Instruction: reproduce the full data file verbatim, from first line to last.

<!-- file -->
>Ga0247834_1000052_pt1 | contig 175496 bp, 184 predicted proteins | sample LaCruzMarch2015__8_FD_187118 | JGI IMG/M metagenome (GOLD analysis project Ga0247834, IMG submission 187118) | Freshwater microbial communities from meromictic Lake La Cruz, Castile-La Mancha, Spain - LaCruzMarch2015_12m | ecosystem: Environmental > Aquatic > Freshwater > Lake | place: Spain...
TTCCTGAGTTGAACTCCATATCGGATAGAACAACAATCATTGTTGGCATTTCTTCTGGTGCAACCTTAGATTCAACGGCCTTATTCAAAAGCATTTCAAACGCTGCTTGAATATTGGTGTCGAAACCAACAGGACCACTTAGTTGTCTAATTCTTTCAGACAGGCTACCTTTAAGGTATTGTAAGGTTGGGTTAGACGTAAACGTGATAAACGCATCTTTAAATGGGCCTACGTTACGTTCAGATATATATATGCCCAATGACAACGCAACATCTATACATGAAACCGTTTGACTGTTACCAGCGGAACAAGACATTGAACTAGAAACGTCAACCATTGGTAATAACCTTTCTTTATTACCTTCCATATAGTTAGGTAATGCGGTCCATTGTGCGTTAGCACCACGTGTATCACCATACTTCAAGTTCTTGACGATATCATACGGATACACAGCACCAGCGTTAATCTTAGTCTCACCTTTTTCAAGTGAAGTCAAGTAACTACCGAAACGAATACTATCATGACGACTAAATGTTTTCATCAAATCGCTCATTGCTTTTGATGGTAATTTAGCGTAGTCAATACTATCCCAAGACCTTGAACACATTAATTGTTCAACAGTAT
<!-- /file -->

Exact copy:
>Ga0247834_1000052_pt1 | contig 175496 bp, 184 predicted proteins | sample LaCruzMarch2015__8_FD_187118 | JGI IMG/M metagenome (GOLD analysis project Ga0247834, IMG submission 187118) | Freshwater microbial communities from meromictic Lake La Cruz, Castile-La Mancha, Spain - LaCruzMarch2015_12m | ecosystem: Environmental > Aquatic > Freshwater > Lake | place: Spain...
TTCCTGAGTTGAACTCCATATCGGATAGAACAACAATCATTGTTGGCATTTCTTCTGGTGCAACCTTAGATTCAACGGCCTTATTCAAAAGCATTTCAAACGCTGCTTGAATATTGGTGTCGAAACCAACAGGACCACTTAGTTGTCTAATTCTTTCAGACAGGCTACCTTTAAGGTATTGTAAGGTTGGGTTAGACGTAAACGTGATAAACGCATCTTTAAATGGGCCTACGTTACGTTCAGATATATATATGCCCAATGACAACGCAACATCTATACATGAAACCGTTTGACTGTTACCAGCGGAACAAGACATTGAACTAGAAACGTCAACCATTGGTAATAACCTTTCTTTATTACCTTCCATATAGTTAGGTAATGCGGTCCATTGTGCGTTAGCACCACGTGTATCACCATACTTCAAGTTCTTGACGATATCATACGGATACACAGCACCAGCGTTAATCTTAGTCTCACCTTTTTCAAGTGAAGTCAAGTAACTACCGAAACGAATACTATCATGACGACTAAATGTTTTCATCAAATCGCTCATTGCTTTTGATGGTAATTTAGCGTAGTCAATACTATCCCAAGACCTTGAACACATTAATTGTTCAACAGTAT